David Malpass in Beijing on January 7, 2019 / More Bank

David Malpass in Beijing on January 7, 2019 / More Bank

David Malpass, a member of the Trump administration, a former Wall Street economist, is expected to be officially designated Wednesday as the US candidate to chair the World Bank, an institution he has repeatedly criticized but which since its origins was always headed by an American.

"The Trump administration informed yesterday (Monday) the G7 countries (Germany, Canada, United States, France, Italy, Japan and the United Kingdom) have chosen David Malpass" as a candidate for the United States, said on Tuesday. More Bank a source close to the file. And "it would be very surprising that Donald Trump changes candidate at the last moment".

The US president will make his announcement Wednesday at 18:30 GMT from the Roosevelt Room of the White House, said the latter in a statement.

Mr Malpass's choice would signal the Trump administration's commitment to changing the way the Bretton Woods institution for development assistance functions.

It would also illustrate its policy of appointing very critical people to head administrations or organizations. The latest example is the Tuesday designation, headed by the Environmental Protection Agency, of a former coal lobbyist.

The World Bank, whose mission is to reduce global poverty, is officially to launch Thursday the application process, which will last until March 14 before a designation expected by mid-April.

It ensures that the selection is transparent, open and based on merit. But since Tuesday, a name comes back everywhere: David Malpass.

The 62-year-old Undersecretary for International Affairs is known to have blamed the World Bank in Congress in 2017, accusing him of "continuing to lend large sums of money to countries" like China, the world's second-largest economy.

He had not hesitated to accuse international institutions of spending "a lot of money", of "not being very efficient" and of being "often corrupted in their lending practices".

However, in April 2018, Malpass also endorsed the institution's $ 13 billion capital increase to finance the poorest countries.

The World Bank expects suitors to succeed Jim Yong Kim, an American of South Korean descent who has resigned before the end of his term, a solid leadership experience in a large international organization, the sense of diplomacy and 'impartiality.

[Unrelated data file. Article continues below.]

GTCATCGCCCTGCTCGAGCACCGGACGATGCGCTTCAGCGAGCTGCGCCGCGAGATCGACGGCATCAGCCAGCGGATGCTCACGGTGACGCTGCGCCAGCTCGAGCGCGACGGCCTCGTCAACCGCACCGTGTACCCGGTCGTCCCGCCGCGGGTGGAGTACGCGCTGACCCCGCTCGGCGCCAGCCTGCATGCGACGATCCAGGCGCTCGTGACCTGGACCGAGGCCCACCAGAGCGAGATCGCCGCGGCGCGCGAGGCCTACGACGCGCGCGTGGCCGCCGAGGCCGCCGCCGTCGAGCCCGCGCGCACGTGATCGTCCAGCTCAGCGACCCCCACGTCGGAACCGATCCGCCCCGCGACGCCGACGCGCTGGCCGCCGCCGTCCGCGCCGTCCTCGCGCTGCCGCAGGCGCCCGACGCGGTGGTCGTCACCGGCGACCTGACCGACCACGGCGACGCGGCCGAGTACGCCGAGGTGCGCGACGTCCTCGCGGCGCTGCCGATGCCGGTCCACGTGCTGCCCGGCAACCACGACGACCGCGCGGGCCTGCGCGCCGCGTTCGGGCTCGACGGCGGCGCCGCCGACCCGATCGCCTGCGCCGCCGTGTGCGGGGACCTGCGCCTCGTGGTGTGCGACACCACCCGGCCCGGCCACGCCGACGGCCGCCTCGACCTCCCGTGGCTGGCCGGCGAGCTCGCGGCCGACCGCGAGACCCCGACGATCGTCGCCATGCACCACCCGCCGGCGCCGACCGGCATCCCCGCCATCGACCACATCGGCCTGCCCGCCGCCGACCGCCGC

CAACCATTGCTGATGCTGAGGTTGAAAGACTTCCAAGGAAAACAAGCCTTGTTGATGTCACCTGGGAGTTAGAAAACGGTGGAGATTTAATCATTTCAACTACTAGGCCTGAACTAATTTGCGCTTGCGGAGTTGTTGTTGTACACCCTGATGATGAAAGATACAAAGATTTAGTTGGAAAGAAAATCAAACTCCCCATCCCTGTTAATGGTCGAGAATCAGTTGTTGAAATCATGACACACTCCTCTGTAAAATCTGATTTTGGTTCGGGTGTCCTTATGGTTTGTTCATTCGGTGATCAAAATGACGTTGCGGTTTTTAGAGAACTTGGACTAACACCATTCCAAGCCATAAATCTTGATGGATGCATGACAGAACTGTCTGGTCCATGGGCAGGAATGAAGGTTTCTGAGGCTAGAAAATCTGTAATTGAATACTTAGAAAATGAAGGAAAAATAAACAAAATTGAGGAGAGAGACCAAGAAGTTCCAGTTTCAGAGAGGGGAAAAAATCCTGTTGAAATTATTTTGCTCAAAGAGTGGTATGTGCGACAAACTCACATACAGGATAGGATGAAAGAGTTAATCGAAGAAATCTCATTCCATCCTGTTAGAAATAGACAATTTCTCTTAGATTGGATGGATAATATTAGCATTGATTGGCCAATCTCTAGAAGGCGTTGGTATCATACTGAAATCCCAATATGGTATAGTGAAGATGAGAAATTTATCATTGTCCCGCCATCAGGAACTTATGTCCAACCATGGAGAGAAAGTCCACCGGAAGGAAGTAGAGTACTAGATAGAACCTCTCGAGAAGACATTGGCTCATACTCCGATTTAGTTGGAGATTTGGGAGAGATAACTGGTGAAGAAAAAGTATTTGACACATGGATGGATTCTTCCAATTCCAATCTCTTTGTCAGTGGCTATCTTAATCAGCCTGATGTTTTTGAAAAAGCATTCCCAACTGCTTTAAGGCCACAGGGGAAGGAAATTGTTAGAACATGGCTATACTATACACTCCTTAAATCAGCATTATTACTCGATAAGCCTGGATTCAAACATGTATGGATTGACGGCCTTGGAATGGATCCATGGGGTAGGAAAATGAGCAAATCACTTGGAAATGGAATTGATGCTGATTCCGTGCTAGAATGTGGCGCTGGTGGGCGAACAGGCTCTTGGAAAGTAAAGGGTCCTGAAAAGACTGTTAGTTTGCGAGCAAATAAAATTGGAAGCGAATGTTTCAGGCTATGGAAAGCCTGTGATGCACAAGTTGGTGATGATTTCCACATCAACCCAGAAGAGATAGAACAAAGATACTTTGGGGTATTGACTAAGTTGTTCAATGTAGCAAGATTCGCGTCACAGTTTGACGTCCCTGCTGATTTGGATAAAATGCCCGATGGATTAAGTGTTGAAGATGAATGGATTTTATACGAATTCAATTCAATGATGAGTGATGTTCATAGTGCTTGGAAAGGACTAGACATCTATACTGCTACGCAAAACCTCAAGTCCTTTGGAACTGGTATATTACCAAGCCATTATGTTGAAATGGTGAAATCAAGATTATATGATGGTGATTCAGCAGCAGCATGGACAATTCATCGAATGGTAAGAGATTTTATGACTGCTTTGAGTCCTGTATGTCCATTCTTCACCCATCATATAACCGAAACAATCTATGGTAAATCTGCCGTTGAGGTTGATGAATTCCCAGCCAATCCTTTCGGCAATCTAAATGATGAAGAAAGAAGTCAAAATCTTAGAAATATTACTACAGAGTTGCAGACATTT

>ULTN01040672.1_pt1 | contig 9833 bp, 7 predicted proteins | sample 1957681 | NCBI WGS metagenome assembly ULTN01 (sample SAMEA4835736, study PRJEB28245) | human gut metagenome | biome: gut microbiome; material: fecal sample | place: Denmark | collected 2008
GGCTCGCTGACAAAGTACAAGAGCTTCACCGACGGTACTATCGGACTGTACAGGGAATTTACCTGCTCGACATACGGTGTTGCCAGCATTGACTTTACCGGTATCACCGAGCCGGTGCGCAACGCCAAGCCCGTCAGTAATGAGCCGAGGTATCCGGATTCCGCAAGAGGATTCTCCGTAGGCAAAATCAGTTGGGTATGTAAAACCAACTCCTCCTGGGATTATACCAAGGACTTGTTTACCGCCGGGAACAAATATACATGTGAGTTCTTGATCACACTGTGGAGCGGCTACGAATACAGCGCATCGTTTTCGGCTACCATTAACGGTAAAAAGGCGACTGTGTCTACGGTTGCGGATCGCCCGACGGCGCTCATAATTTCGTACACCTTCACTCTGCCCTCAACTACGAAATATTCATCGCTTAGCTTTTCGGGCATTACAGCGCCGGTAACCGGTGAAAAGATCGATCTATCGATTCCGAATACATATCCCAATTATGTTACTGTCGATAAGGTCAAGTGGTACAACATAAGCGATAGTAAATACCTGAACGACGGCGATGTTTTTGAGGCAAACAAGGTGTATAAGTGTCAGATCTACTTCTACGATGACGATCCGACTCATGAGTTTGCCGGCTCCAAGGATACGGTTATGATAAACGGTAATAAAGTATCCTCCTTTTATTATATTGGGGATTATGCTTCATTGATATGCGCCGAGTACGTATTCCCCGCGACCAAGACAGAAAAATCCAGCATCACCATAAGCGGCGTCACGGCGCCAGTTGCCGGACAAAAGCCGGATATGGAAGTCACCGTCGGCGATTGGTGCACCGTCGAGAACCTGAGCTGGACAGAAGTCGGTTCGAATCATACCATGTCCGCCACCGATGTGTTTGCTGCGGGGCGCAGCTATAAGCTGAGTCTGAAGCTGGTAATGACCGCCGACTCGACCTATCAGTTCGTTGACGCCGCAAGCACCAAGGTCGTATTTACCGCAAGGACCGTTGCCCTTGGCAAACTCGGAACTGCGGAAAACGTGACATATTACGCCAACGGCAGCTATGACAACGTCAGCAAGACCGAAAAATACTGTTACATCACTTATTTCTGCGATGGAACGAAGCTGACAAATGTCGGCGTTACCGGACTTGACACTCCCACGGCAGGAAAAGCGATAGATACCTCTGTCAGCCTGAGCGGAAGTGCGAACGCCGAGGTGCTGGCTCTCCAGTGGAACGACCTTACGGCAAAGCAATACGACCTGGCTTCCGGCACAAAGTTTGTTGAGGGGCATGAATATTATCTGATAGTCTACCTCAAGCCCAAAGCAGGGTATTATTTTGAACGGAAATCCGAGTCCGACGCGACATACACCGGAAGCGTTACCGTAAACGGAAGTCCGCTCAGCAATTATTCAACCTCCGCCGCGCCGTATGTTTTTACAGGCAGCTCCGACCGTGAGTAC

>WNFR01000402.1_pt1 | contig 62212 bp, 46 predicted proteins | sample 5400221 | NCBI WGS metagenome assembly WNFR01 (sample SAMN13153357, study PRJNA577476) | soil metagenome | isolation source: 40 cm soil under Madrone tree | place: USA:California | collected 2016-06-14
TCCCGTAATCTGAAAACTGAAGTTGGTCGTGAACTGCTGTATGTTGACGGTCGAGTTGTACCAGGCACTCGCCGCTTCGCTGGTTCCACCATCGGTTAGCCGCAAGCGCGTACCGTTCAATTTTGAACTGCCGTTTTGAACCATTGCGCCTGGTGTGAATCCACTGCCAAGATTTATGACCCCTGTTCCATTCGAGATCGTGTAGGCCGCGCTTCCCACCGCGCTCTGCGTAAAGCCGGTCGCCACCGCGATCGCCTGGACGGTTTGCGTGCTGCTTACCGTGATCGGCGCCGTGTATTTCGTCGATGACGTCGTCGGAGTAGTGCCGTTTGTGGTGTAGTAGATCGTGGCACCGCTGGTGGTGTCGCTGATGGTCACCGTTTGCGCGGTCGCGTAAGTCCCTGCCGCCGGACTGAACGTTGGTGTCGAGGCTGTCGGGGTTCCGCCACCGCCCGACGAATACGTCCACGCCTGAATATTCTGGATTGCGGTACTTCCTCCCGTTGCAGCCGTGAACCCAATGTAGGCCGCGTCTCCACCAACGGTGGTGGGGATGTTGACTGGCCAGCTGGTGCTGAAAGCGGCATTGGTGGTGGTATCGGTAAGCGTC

But beyond these criteria, an American has always been appointed head of the World Bank since its creation in 1944 and a European at the head of the International Monetary Fund (IMF), according to a sharing of roles increasingly contested by emerging countries.

"This time, the whole question is whether the Europeans – who do not want a pro-Trump – are ready not to support the American candidate and therefore to reshuffle the cards by taking the risk of losing the direction IMF when Christine Lagarde will go, "sums up a European source.

Simon Johnson, former chief economist of the IMF, in doubt. "They still need" the IMF, he believes, especially as European countries are not immune to a new crisis in Greece.

He also argues that they are all the more willing to make concessions as the President of the World Bank – appointed for a renewable five-year term – is less influential than the IMF Managing Director.

– A desaster? –

Faced with the United States, developing countries seem to be moving in a disorganized way, though with good candidates such as former Indonesian Finance Minister Sri Mulyani Indrawati or former Nigerian Finance Minister Ngozi Okonjo-Iweala , already candidate in 2012.

But for now, all eyes are on the Trump administration, which must reveal his foal Wednesday.

Even before his official nomination, David Malpass was provoking a volley of virulent criticism. In a series of tweets on Tuesday, Nobel economist and columnist Paul Krugman of the New York Times recalled his errors of judgment before the financial crisis of 2008.

"David Malpass would be a disaster, a toxic choice," tweeted on January 31 Tony Fratto, former spokesman for the White House under George W. Bush.

On the contrary, says the White House spokeswoman, Sarah Sanders, Mr. Malpass "would be a great choice". "Excellent" even, tweeted the president's son, Donald Trump Junior.

Mohamed El-Erian, chief economist of the Allianz group, on November 7, 2014 in Paris / More Bank / Archives

Mohamed El-Erian, chief economist of the Allianz group, on November 7, 2014 in Paris / More Bank / Archives

Against David Malpass, Mohamed El-Erian, chief economist of the European insurance group Allianz, auditioned last week, would be more consensus. This respected economist has three nationalities: American, Egyptian and French.

Justin Sandefur of the Center for Global Development urged other nations to exercise their free will. "It's a simple majority vote," he said. And the United States does not have a veto.

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